RESEARCH GROUP MEMBERS
PI Adjunct professor Matti Enbuske
Impact of Neolithisation on communities’ interaction networks and interdependencies
- Jari Okkonen (senior researcher, adjunct professor): Peer communities’ interaction and Neolithisation in the Baltic Sea Region
- Samuel Vaneeckhout (postdoc, PhD): House societies and social changes among the Neolithic hunter-gatherers in Ostrobothnia
- Karen Niskanen (doctoral student, MA): Neolithic cliff paintings in Finland as territorial boundaries
Socioeconomic and cultural networks of interaction and interdependence of prehistoric communities
- Jari-Matti Kuusela (postdoc, PhD): Socioeconomic questions of Bronze and Iron Age communities in Northern Finland
- Patrik Franzén (doctoral student, MA): Amber discoveries in Northern Finland
- Ville Hakamäki (doctoral student, MA): Isolated findings from the late Iron Age and interaction between inland and coastal areas in Northern Finland
- Aki Hakonen (doctoral student, MA): Late Neolithic and Early Metal Period local communities on the Bothnian Bay coast
Formation of communities and interactive relationships in the pre-Christian and historical age
- Jouko Vahtola (senior researcher, professor): Häme people’s expansion in mainland Northern Europe during the Viking Age (ca. 800–1150)
- Matti Leiviskä (doctoral student, PhilLic): Settlement of Kyrö parish. Onomastic and historical study of the settlement of Kyrö parish from the Middle Ages to the mid-1600s.
- Matti Enbuske (PI, adjunct professor): Northern communities - Birkarl's and Savonian
- Maria Julku (doctoral student, MA): The Crown and stewards as wielders of power in early 17th century Ostrobothnia
- Reija Satokangas (senior reseacher, PhD): Effects of population changes on the community's socioeconomic position: birth rate, migration and immigration in Northern Finland
Wielding of power by communities and formation of ethnicity in the Middle Ages
- Sirpa Aalto (postdoc, PhD): Encounters in the North – Political and cultural changes in the interaction between Scandinavians and Sámi from c. 1200 to c. 1500
- Janne Ikäheimo (senior researcher, PhD): Catholic church and the material culture of the Bothnian Bay coastal parishes in Finland during the Middle Ages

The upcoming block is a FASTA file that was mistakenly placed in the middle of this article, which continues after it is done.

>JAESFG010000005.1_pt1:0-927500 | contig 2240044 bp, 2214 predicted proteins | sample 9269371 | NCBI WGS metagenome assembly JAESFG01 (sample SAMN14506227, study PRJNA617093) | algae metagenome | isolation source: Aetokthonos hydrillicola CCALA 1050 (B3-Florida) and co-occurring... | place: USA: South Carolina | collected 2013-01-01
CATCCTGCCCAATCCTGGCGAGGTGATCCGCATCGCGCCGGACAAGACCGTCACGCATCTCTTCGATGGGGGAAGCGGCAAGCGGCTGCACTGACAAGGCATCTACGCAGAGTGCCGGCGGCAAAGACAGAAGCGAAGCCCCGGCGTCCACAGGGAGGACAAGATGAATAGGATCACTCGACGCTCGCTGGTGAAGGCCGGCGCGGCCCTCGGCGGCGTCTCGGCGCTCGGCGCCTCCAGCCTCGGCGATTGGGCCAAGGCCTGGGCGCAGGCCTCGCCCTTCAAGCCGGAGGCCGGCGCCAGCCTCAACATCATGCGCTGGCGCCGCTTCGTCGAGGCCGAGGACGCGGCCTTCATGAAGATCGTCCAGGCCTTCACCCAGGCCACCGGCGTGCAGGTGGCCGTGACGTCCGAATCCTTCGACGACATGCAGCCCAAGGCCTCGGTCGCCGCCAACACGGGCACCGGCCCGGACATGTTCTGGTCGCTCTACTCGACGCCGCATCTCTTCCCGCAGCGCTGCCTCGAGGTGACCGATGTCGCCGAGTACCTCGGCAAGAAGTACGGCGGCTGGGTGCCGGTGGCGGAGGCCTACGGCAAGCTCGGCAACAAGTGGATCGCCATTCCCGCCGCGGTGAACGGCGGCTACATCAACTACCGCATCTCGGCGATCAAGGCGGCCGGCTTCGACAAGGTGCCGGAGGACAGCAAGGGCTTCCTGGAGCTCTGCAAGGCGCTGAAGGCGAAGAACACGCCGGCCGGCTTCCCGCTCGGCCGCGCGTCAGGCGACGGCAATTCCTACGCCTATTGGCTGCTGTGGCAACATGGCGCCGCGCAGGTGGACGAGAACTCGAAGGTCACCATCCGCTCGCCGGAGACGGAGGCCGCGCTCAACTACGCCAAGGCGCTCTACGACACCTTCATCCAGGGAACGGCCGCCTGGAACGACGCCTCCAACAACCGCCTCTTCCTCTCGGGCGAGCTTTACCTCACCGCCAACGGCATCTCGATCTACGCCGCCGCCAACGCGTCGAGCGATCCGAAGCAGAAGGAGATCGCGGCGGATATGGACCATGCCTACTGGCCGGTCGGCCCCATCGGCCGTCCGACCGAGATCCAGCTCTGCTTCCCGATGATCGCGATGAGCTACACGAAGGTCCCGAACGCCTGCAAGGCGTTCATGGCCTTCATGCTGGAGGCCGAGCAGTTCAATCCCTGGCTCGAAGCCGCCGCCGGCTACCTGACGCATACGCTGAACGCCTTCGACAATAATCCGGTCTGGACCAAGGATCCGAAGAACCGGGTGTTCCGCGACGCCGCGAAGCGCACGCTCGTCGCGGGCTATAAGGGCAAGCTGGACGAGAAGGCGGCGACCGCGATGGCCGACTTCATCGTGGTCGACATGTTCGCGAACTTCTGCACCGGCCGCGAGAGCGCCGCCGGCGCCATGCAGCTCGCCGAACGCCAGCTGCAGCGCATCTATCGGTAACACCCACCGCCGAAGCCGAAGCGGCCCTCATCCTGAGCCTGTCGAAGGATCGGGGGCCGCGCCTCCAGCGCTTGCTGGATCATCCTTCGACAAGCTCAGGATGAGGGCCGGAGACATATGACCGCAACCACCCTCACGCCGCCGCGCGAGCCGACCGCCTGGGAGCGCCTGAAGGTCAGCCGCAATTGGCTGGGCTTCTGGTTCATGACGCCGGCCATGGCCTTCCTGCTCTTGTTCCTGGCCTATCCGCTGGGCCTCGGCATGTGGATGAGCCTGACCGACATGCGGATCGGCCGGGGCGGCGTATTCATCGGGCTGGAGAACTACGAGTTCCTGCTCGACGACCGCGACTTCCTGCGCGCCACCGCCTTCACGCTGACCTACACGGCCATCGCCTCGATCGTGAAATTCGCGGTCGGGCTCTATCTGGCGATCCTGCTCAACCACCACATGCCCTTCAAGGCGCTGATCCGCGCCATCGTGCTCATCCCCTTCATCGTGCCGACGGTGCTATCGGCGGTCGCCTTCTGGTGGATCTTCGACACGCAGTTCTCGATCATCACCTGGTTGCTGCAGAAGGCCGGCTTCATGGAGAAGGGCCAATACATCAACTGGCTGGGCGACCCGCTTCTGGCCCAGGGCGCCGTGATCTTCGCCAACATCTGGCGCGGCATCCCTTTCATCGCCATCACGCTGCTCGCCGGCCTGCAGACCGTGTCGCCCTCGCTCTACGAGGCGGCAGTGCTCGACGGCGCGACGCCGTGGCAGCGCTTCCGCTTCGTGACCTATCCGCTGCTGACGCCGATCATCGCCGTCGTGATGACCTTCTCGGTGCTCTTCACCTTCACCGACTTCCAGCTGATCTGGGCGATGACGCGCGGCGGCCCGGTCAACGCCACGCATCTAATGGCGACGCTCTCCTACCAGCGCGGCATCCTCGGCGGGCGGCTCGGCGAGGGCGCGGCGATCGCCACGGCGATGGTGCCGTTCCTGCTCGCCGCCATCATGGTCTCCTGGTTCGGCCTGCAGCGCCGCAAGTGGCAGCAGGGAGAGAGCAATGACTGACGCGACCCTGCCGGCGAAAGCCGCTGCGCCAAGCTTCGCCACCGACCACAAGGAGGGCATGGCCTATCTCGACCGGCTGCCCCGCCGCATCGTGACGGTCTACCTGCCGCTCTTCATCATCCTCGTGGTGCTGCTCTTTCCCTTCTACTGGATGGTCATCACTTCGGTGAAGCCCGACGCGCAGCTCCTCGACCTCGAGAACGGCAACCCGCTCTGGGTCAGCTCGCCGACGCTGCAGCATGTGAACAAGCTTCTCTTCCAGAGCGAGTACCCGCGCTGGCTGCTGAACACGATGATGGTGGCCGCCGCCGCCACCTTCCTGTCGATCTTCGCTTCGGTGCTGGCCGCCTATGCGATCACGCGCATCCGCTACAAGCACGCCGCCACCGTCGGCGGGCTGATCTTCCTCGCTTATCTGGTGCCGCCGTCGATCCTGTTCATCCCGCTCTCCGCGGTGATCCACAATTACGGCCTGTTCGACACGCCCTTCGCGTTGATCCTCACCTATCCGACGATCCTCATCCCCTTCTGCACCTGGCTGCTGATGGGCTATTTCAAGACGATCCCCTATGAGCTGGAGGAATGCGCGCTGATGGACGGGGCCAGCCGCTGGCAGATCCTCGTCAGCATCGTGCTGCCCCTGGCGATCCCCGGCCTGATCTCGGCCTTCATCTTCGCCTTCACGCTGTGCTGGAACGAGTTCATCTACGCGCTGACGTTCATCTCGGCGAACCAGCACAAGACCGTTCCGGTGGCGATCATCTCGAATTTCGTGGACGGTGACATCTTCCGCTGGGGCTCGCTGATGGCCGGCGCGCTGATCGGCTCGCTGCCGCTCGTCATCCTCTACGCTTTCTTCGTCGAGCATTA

Communities’ religious changes and interdependencies
- Tiina Äikäs (postdoc, PhD): Change and contacts in the Sámi ethnic religion
- Anne Koskamo (doctoral student, MA: Kemi Lapland’s Sámi Christianity in 1599–1809
Economic, administrative and livelihood-related interactive relationships and interdependencies as factors of change in a modernising society
- Matti Salo (senior researcher, adjunct professor): Growth and change in Northern Finland’s industry and service business after World War II
- Kimmo Oikarinen (doctoral student, MA: Kainuu’s crown forest croft settlement from the 1860s to 1922
- Matti Mäntylä (doctoral student, MA): Urho Kekkonen and Northern Finland in 1936–1981
- Niko Hänninen (doctoral student, PhilLic): Transformation of logging and timber procurement in Northern Finland 1945–1975
1. Starting point for the study
The starting point for the CODE group’s study of long-term changes in communities is the transcultural idea that communities do not take shape as independent, isolated units “within their own spheres”, but rather as diverse, continuous interactive relationships with different cultures. The transcultural idea has been applied in research primarily when studying modern societies, but in the CODE group’s project the idea is applied to analysis of communities’ long-term sociocultural changes, using archaeological, historical, anthropological and onomastic methods. The research group’s investigatory starting point is the view that cross-border interdependencies have been social, economic, technological, religious and politically ideological by nature.